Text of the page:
Fanzo et al 3 highlighted the need for prospective partners to differentiate between constructive versus rogue private-sector food and beverage industry actors, and identify effective policy approaches to reduce power asymmetries and hold firms accountable for practices that undermine healthy diets. Among the 30 informants interviewed were representatives of GAIN (the study funder) and the Scaling Up Nutrition (SUN) Business Network, co-convened by GAIN and the World Food Programme (WFP). 3 But only two UN agencies—WHO and the United Nations Children’s Fund were interviewed and no representatives were included from the FAO, WFP, The World Bank or World Economic Forum to understand their position on partnerships used to address malnutrition. 3

Controversy has simmered for decades about whether private funding and corporate philanthropy should be allowed to influence and erode the multilateral nature of UN agencies with dire implications for democracy within global governance. 2,10 Civil society concerns have been raised about the 2021 UN Food Systems Summit that allege a “powerful alliance of corporations, philanthropies are subverting the multilateral UN institutions’ food governance to capture the global narrative of food systems transformation…and lack of transparency and accountability for how Summit participants are recruited and engaged to shape the agenda and outcomes to maintain corporate control of food systems.” 11 One must acknowledge that that UN agencies had already deeply committed decades ago to use cross-sectoral partnerships to address many issues 2,10 that impact malnutrition, diets and food systems.

The WFP supports PPPs to provide private-sector knowledge, resources and expertise to improve its impact, fundraising and innovation to achieve Zero Hunger by 2030. 12 The WFP engages with Unilever and Yum Brands! (parent firm for KFC and Pizza Hut), without which this UN agency states it could not provide humanitarian support for vulnerable populations. 12 The FAO also endorses a market-driven paradigm to justify partnerships to achieve the SDG 2030 agenda 13 and has articulated engagement principles to justify corporate engagement for innovation, data sharing for dissemination, and support for financing and investment. 14

GAIN, the SUN Movement’s Secretariat, and the SUN Global Business Network each have their own private-sector engagement principles to help build and sustain consumer demand for safe and healthy diets through several initiatives including the Making Markets Work program. The SUN Global Business Network’s 25 members have a combined revenue of over US$560 billion and Cargill, DSM, Kellogg, Mars, PepsiCo and Unilever provide technical assistance to countries through the network to design and implement food fortification, product development and reformulation, food safety and product marketing to populations in 63 low-income SUN countries. Four of these firms also participate in the International Food & Beverage Alliance (IFBA) that has adopted GAIN’s multi-stakeholder engagement principles, which do not mention protecting human rights from business impacts. 15

The market-driven paradigm embraced by the FAO, WFP, GAIN and the SUN Network reveal the inherent preference for a shared-governance approach as the most viable strategy to address hunger precipitated by humanitarian emergencies, undernutrition and micronutrient deficiencies for vulnerable populations especially in low-income countries. In response to COVID-19, many food and beverage firms donated funding to UN agencies, and products to charitable food providers to feed families who lost their income and livelihoods. These realities require critics of partnerships to identify viable alternatives and the trade-offs if UN agencies and national governments do not engage with businesses.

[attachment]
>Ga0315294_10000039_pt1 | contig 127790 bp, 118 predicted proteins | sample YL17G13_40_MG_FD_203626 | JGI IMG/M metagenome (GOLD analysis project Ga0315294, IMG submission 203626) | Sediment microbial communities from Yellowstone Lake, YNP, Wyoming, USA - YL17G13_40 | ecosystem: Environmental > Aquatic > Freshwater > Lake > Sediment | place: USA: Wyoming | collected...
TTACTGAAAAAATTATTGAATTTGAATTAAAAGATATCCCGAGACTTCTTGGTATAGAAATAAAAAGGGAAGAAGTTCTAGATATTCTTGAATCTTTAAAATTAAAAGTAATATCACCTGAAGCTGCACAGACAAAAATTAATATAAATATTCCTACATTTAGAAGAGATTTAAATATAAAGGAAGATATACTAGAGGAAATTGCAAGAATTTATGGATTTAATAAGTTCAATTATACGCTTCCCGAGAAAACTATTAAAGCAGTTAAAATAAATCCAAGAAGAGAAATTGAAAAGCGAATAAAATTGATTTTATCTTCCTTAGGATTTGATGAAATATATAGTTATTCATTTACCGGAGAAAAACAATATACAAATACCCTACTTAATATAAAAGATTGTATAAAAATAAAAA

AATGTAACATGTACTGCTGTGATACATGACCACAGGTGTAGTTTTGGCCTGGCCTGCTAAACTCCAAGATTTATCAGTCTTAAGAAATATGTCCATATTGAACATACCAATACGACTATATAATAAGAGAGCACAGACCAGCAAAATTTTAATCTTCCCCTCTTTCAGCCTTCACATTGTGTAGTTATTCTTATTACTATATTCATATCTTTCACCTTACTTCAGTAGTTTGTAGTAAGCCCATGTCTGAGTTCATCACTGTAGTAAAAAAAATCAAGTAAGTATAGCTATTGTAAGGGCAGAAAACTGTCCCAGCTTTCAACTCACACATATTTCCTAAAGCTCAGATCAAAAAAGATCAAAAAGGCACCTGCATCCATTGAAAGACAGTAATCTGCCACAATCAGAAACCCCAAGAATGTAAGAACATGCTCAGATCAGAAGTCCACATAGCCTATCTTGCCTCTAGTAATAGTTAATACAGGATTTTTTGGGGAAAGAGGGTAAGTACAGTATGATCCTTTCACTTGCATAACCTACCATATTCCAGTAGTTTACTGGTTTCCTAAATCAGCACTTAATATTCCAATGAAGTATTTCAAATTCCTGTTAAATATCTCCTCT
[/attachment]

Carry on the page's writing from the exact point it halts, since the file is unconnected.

A contrasting view describes transnational firms as having cultivated a neoliberal corporate paradigm that has favored corporate interests over public interests, and fostered policy inertia that has perpetuated a culture of overconsumption of unhealthy commodities and unsustainable systems that have driven the Global Syndemic. Yet the government regulation paradigm urged by civil society coalitions is inadequate to address the policy inertia.

Systems change occurs at levels structural, relational and transformative. To achieve food systems transformation, governance actors must acknowledge and reconcile competing paradigms, harmonize corporate-engagement principles, and develop a shared vision and narrative with collective actions to motivate people to work together to promote health for all people and the planet given the major anthropogenic challenges that impede planetary health.

Decision-Making Tools to Guide a Spectrum of Engagement With Industry Actors

Food system actors should use existing decision-making tools 1,4 to clarify the purpose and guide a spectrum of engagement activities including networking, cooperation, coordination and collaboration that have different levels of risk and trust.The type of engagement requires understanding the issue and examining all available options and potential trade-offs, and preparing for anticipated and unintended outcomes, impacts and consequences. Research suggests that power-sharing and trust-building strategies built into engagement from the outset are important predictors of trust, and that power asymmetries and weak leadership are predictors of mistrust. 16

Fanzo et al 3 have only scratched the surface of a complex topic that requires greater scrutiny to evaluate numerous global and national partnerships, alliances, networks, coalitions and multi-stakeholder platforms to facilitate food systems transformation within an institutional context. 1 Real-world public- and private-sector engagement must be evaluated to assess whether these strategies are effective to achieve the SDGs in various country contexts. Figure 2 designed by Mazac et al 17 illustrates five dimensions of sustainability applicable to private-sector commitments, engagement and activities that align with the UN Food Systems Summit’s five action tracks[1]. Figure 3 provides examples of more than 50 alliances, partnerships, networks, coalitions and multi-stakeholder platforms that address various dimensions of food systems sustainability but have different levels of risk and trust, and must be evaluated.